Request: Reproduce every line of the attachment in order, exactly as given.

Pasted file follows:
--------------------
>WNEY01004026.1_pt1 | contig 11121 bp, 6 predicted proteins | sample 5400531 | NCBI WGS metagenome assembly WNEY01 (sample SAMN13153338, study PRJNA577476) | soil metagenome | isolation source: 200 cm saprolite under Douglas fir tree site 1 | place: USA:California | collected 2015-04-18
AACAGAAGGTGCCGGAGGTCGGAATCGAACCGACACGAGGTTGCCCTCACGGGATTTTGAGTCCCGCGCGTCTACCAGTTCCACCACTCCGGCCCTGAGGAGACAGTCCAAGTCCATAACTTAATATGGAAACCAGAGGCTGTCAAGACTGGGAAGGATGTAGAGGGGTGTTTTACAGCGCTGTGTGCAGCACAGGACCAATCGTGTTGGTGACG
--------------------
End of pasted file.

>WNEY01004026.1_pt1 | contig 11121 bp, 6 predicted proteins | sample 5400531 | NCBI WGS metagenome assembly WNEY01 (sample SAMN13153338, study PRJNA577476) | soil metagenome | isolation source: 200 cm saprolite under Douglas fir tree site 1 | place: USA:California | collected 2015-04-18
AACAGAAGGTGCCGGAGGTCGGAATCGAACCGACACGAGGTTGCCCTCACGGGATTTTGAGTCCCGCGCGTCTACCAGTTCCACCACTCCGGCCCTGAGGAGACAGTCCAAGTCCATAACTTAATATGGAAACCAGAGGCTGTCAAGACTGGGAAGGATGTAGAGGGGTGTTTTACAGCGCTGTGTGCAGCACAGGACCAATCGTGTTGGTGACG